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'Thus sang

X.
the sweet sequesterd birl,
Soft as the passing wind,
And I recorded what I heard,

A lesson for mankind.

A FABLE.

A RAVEN, while with glossy breast
Her new-laid eggs she fondly press'd,
And, on her wicker work high mounted
Her chickens prematurely counted,
(A fault philosophers might blame
If quite exempted from the same,)
Enjoy'd at ease the genial day;
'Twas April, as the bumpkins say,
The legislature call'd it May.
But suddenly a wind as high
As ever swept a winter sky,
Shook the young leaves about her ears,
And fill'd her with a thousand fears,
Lest the rude blast should snap the bougt,
And spread her golden hopes below.
But just at eve the blowing weather,
And all her fears were hush'd togethor:
And now, quoth poor untlıinking Ralph,
'Tis over, and the brood is safe ;
(For ravens, though as birds of omen
They teach both conj'rers and old womon,
To tell us what is to befall,
Can't prophesy themselves at all ;)
The morning came, when neighbour Hodyo
Who long had mark'd her airy lodge,

And destind all the treasure there
A gift to liis expecting fair,
Climb'd like a squirrel to his dray,
And bore the worthless prize away.

MORAL

"Tis Providence alone sccures
In ev'ry change both minc and yours
Safety consists not in cscapo
From dangers of a frightful shape ;
An carthquake may be bid to spare
The man that's strangled by a hair.
Fato steals along with silent tread,
Found oft'nest in what least we dread,
Frowns in the storm with angry brow,
But in the sunshine strikes the blow.

A COMPARISON.

THE lapse of time and rivers is the same,
Both speed their journey with a restless stream.
The silent pace with which they steal away,
No wcalth can bribe, no pray’rs persuado to stay
Alike irrevocable both wlien past,
And a wide occan swallows both at last.
Though each resemble each in ev'ry part,
A diff'ı ence strikes at length the musing heart;
Streams never flow in vain; where streams abound,
Hlow laughs the land with various plenty crown
But time, that should enrich the nobler mind,
Neglected leaves a dreary waste behind.

ANOTIIER.

ADDRESSED TO A YOUNG LADY.

SWEET stream, that winds through yonder glade, Apt emblem of a virtuous maid. Silent and chaste she steals along, Far from the world's gay busy throng; With gentle, yet prevailing force, Intent upon her destin'd course; Graceful and useful all she docs, Blessing and bless'd where'er she goes, Pure-bosoi'd as that wat’ry glass, And Heay'n reflected in her face.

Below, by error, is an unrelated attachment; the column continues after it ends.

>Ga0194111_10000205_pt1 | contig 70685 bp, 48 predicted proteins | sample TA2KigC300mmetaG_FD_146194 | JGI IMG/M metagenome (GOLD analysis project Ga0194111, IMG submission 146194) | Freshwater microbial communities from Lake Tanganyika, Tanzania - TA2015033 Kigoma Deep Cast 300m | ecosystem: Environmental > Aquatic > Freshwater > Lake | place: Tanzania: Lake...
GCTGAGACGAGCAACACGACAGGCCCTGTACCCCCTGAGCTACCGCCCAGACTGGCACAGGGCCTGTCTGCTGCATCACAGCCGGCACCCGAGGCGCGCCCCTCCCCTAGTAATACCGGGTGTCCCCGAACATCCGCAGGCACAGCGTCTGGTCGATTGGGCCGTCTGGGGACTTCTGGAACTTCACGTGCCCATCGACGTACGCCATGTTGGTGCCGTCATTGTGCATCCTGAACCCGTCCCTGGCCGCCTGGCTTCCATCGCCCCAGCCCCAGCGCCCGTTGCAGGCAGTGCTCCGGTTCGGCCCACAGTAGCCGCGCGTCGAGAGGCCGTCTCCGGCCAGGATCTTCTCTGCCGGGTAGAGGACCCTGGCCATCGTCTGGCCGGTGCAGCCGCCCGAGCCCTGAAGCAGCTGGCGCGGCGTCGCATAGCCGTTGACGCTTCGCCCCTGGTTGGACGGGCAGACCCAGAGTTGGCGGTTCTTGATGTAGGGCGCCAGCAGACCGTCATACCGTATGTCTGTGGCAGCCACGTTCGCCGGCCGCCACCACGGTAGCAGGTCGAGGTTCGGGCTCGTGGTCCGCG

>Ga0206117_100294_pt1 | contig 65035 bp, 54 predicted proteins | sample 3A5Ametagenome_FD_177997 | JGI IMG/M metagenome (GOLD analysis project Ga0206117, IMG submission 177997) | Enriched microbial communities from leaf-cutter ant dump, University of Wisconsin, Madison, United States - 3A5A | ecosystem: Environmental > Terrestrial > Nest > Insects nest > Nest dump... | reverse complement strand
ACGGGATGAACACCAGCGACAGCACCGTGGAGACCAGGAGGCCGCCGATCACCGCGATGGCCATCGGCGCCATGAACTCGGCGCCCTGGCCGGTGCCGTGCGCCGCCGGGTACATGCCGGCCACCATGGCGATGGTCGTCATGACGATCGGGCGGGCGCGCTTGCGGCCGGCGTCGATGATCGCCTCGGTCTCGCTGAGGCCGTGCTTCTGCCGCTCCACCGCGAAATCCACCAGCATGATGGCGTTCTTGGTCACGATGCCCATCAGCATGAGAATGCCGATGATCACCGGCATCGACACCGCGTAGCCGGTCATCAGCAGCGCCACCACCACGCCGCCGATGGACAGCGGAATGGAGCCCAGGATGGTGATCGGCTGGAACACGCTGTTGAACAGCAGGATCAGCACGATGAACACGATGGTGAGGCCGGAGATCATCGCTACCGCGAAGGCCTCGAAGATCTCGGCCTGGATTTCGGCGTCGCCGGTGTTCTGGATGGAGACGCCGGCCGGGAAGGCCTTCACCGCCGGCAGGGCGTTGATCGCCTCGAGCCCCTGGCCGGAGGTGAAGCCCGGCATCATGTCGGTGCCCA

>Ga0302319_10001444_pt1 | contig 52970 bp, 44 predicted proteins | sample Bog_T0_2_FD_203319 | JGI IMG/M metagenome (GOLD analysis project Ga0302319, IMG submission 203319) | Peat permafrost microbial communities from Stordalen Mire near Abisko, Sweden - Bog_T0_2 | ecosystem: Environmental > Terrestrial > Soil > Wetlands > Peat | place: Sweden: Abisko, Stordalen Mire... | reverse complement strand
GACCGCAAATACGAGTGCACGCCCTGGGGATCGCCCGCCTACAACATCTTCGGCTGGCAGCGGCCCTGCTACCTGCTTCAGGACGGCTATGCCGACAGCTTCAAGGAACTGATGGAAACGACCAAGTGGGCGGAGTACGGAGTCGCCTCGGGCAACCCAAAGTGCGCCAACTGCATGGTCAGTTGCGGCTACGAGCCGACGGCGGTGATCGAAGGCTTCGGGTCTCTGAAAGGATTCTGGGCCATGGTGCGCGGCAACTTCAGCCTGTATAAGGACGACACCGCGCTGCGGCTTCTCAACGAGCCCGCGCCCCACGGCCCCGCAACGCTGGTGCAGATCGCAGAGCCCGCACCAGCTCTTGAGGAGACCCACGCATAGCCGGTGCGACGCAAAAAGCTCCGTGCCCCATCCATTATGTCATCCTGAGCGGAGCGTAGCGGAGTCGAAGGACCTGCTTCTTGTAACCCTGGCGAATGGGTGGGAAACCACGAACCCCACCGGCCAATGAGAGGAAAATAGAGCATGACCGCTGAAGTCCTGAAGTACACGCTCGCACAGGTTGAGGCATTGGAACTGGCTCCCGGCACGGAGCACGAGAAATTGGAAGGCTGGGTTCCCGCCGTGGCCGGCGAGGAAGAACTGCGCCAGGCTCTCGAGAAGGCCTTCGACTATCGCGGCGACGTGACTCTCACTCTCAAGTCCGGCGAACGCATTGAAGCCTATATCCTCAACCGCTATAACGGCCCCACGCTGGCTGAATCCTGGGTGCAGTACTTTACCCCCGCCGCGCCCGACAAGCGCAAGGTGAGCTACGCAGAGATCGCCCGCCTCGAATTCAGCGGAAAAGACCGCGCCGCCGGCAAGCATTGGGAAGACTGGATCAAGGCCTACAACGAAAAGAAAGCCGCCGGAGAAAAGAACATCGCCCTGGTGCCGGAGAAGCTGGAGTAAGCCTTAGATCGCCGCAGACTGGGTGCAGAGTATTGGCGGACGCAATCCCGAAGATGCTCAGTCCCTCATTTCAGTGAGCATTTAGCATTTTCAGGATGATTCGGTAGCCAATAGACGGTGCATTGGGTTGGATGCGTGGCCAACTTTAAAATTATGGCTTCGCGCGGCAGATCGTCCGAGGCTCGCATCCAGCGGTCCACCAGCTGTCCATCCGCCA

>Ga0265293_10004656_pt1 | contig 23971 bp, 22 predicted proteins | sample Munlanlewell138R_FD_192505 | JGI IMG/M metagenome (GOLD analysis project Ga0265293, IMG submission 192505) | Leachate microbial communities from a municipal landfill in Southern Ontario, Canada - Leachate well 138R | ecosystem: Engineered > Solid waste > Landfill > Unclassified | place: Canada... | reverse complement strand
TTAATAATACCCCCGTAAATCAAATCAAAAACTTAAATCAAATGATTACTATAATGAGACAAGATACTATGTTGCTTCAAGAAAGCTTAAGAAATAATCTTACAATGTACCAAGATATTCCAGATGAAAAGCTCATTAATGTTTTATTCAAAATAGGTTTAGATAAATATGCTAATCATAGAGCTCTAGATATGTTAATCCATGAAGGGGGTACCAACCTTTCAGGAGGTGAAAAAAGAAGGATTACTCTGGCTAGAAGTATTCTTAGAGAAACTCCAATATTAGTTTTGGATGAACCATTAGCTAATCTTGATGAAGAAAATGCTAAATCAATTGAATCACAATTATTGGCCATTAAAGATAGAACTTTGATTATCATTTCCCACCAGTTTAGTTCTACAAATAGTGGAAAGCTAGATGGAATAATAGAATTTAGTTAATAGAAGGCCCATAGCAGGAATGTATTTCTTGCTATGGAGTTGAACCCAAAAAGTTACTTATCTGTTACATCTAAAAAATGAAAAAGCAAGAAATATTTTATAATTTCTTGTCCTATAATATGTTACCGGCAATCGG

THE

POET'S NEW-YEAR'S GIFT.

TO MRS. (NOW LADY) TIROCKNORTON.

MARIA! I have ev'ry good

For thee wish'd many a time,
Both sad and in a cheerful mood,

But never yet in rhyme.

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To wislı thee fairer is no need,

More prudent, or more sprightly,
Or more ingenious, or more freed

From temper flaws unsightly.

What favour then not yet possess'd

Can I for thee require,
In wedded love already blest,

To thy whole heart's desire ?

None here is happy but in part.

Full bliss is bliss divino :
There dwells some wish in ev'ry heart,

And doubtless one in thine.

That wish on some fair future day,

Which Fate shall brightly gild,
("Tis blameless, be it what it may,)

I wish it all fulfill'd.

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PATRON of all those luckless brains,

That, to the wrong side leaning,
Indite much metre with much pains,

And little or no meaning.

And why, since oceans, rivers, streams,

That water all the nations,
Pay tribute to thy glorious beams,

In constant exhalations;

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Why, stooping from the noon of day,

Too covetous of drink,
Apollo, hast thou stol'n away

A poet's drop of ink?

Upborne into the vicwless air,

It fioats a vapour now,
linpell’d through regions dense and rare,

By all the winds that blow.

Ordain’d, perliaps, ere summer flios,

Comiin'd withı inillious miore,
To form an Iris in the skies,

Though black and foul before.

Illustrious drop! and happy then

Beyond the liappiest lot,
Of all that ever pass'd my pen,

So soon to be forgot.

Phæbus, if such be thy design,

To place it in thy bow,
Give wit, that what is loft may shine

With equal grace below.

PAIRING TIME ANTICIPATED.

A FABLE.

I SHALL not ask Jean Jaques Rosseau, If birds contabulate or no; * It was one of the whimsical speculations of this philoso plier, that all fables, which ascribe reason and sprech 10 ani. mals, shonld be withheid froin children, as being only vehicles of cleception. But what child was ever deccived by them, or can be, against the cvidence of his senses ?

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